GK: Well, they went for it. Steve suggested I send the book to them. Even in my initial investigation into who they were and what kind of books they published, they really seemed to be the right place for it. Their ideas about publishing were really consistent with mine and I just love the whole idea of the press- their aesthetic and the books they publish. It just clicked. It seemed to be the right home for the book.
JC: They did a great job. There was that cool little book trailer. Very lo-fi and atmospheric. Did you have any involvement with that?
GK: The trailer was my handiwork. I shot it and my friend Nickole helped me. That's her song on there. We had a budget of like 5 dollars, but it was fun to make. We shot it around Santa Cruz, where I grew up.
JC: While not specifically a vampire novel, how do you think CREEPS fits into the current cultural obsession with them?
GK: Well, when I started writing, I wanted to do a take-off on the late 80's/early 90's vampire, like Lost Boys. That was the aesthetic that I was after. Pre-Twilight, at the time I was writing the book. But that's alright. You can't control the way people's interests are turning. The vampire elements I wanted to incorporate into the story, they're not campy- well, they are campy, but they're campy in a different way. The thing I was after with that was the parasitic element. The consumerist impulse.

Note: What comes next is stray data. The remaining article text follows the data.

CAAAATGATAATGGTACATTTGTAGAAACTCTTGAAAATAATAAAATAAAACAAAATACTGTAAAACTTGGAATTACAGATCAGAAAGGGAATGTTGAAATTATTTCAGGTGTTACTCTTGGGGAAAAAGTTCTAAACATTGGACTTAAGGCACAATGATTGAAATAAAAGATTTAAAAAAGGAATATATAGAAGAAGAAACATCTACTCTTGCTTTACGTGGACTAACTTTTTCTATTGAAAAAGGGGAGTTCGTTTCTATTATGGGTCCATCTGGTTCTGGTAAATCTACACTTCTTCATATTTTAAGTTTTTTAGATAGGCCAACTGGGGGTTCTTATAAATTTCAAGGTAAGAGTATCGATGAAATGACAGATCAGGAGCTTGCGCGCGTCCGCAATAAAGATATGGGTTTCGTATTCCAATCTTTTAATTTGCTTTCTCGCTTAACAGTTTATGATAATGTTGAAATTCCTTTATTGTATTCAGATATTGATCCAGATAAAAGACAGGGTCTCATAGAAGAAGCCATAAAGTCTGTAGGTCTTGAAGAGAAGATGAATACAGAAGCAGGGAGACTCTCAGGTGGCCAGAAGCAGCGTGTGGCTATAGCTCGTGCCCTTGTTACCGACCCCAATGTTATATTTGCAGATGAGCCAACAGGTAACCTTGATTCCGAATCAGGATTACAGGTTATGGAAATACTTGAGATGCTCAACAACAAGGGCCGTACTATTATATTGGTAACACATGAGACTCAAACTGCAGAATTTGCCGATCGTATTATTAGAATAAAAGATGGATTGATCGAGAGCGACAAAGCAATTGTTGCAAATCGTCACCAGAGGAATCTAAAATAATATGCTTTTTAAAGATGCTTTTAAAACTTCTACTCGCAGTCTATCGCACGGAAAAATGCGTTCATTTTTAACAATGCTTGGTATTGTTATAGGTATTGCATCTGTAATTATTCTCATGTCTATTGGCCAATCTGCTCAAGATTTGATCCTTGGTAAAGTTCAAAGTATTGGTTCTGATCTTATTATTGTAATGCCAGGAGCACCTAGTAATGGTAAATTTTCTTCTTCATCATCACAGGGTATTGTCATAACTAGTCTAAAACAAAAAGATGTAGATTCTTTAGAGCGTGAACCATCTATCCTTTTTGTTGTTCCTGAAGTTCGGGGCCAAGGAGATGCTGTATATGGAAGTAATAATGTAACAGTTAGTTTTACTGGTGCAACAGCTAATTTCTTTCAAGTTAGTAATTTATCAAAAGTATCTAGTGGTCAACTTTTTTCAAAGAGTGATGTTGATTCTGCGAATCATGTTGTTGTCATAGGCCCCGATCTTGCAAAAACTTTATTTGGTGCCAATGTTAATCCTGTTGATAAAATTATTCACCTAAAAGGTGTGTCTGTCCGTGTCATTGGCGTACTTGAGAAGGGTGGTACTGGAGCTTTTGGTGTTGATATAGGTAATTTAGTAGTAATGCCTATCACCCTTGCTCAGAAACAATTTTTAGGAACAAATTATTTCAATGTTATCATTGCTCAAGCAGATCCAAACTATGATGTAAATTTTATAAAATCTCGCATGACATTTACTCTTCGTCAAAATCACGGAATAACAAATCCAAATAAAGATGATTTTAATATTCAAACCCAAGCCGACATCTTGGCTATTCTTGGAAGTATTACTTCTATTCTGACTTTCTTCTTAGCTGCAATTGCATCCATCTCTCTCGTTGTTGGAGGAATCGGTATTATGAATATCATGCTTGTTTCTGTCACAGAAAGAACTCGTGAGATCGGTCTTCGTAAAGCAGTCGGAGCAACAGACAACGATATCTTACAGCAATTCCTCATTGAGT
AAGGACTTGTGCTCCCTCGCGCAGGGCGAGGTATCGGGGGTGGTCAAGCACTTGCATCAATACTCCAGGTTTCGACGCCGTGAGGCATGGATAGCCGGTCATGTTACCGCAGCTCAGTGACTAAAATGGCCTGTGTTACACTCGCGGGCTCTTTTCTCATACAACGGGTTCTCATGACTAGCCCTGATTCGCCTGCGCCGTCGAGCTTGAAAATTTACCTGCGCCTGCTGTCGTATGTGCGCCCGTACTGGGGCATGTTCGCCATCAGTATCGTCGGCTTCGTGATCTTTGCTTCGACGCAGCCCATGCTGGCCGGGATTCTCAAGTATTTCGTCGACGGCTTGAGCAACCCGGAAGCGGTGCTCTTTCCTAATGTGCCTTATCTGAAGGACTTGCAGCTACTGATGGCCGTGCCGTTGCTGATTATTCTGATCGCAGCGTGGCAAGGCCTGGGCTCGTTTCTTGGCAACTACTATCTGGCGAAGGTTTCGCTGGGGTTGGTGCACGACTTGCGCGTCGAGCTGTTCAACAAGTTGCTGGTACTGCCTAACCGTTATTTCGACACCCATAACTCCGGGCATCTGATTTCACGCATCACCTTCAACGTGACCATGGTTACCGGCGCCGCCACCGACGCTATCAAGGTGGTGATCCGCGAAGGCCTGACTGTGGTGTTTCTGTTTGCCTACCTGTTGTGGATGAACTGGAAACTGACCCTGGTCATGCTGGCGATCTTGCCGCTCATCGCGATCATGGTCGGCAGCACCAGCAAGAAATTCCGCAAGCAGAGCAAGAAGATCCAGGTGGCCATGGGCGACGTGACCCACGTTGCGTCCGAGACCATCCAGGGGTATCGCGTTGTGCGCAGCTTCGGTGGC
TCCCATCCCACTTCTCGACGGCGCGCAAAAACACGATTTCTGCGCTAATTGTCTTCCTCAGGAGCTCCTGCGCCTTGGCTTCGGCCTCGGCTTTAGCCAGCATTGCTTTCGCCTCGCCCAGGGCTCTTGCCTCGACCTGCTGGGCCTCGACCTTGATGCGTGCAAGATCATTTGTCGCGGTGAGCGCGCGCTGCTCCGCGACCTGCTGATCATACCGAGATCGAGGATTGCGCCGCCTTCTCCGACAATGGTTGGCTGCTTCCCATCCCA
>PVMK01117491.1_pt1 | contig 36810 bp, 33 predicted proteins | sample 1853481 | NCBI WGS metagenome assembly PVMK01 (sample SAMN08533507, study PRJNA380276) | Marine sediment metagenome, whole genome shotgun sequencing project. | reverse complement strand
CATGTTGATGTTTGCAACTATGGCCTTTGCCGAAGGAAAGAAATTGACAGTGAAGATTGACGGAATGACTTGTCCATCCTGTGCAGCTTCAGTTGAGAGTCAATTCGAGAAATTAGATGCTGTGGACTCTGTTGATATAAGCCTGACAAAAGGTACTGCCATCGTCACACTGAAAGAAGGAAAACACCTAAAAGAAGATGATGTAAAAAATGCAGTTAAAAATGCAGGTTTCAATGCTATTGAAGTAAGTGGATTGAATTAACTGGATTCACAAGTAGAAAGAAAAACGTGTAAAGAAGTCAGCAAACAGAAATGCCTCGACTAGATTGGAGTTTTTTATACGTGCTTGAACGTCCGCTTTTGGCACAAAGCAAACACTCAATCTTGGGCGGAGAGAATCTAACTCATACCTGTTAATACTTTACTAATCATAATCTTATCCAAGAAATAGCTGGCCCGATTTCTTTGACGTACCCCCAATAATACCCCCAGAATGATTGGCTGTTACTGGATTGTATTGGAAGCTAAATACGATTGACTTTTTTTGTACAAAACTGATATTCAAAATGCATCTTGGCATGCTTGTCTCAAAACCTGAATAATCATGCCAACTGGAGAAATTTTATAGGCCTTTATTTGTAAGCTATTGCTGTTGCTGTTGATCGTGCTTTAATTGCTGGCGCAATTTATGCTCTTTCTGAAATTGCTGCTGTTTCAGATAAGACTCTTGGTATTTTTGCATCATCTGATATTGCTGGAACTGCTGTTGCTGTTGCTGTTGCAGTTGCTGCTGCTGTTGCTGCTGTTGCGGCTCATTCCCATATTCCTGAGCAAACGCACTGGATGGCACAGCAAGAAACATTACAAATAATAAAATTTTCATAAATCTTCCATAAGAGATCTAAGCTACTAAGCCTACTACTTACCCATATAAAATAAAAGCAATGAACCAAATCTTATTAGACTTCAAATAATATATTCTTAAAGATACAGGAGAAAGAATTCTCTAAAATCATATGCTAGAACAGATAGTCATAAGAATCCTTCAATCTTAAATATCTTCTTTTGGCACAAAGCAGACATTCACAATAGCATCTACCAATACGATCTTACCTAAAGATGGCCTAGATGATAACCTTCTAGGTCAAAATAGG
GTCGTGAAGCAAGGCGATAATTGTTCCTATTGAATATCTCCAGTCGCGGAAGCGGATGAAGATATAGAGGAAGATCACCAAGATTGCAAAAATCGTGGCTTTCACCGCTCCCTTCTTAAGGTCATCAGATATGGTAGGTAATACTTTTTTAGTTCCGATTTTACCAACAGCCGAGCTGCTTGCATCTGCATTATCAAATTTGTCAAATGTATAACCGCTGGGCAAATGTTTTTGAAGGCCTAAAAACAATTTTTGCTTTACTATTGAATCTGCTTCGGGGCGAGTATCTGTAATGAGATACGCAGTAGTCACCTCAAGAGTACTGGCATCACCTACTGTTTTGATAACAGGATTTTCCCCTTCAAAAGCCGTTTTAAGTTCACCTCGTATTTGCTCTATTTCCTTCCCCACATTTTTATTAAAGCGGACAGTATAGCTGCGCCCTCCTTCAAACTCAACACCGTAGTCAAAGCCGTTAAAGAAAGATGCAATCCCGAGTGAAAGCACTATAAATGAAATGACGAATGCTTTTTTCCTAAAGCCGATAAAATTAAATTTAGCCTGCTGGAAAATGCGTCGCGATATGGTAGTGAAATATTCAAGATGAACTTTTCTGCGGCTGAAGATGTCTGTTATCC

JC: It's funny, I was reading some of the Amazon reviews, and you throw the word vampire out there and people start to expect certain things. One irate reviewer complained CREEPS was "all junkie and no vampire."
GK: Haha. There's not nearly as much baggage when you say a word like hobo or junkie, you know? What are you gonna do?
JC: Your writing process may be unorthodox, but what about your schedule? Do you have a routine? Any rituals?
GK: Initially I was writing more steadily, because I was still in grad school and it was easy to carve out writing time. After I graduated, it was a little bit harder to maintain that schedule. After a while, I stopped writing. I stopped working on it for about a year. Then I lined up a few retreat type situations out of panic, because I felt like I would never finish the book. One of them was- I was house sitting. Then I went to the Macdowell Colony. Those were about 3 or 4 weeks each. And that was really essential to finishing the book. I felt like I needed those days of unbroken focus to get into the story enough to be able to see it through to the end. That was really important.
JC: You graduated with a Master of Fine Arts in Writing from the California Institute of the Arts, where author Steve Erickson is a teacher. As you said earlier, he also wrote the introduction to CREEPS. How did that come about? Were you an actual student of his?
GK: Yeah, I was a student of his. He also published two excerpts from the novel in Black Clock while I was still a student there. So he was really a huge advocate for this work from the very beginning. He went to bat for it in every way possible. I'm eternally grateful for that because I feel he, like Scott Spencer, went out on a limb advocating a work that may have struck people as too weird.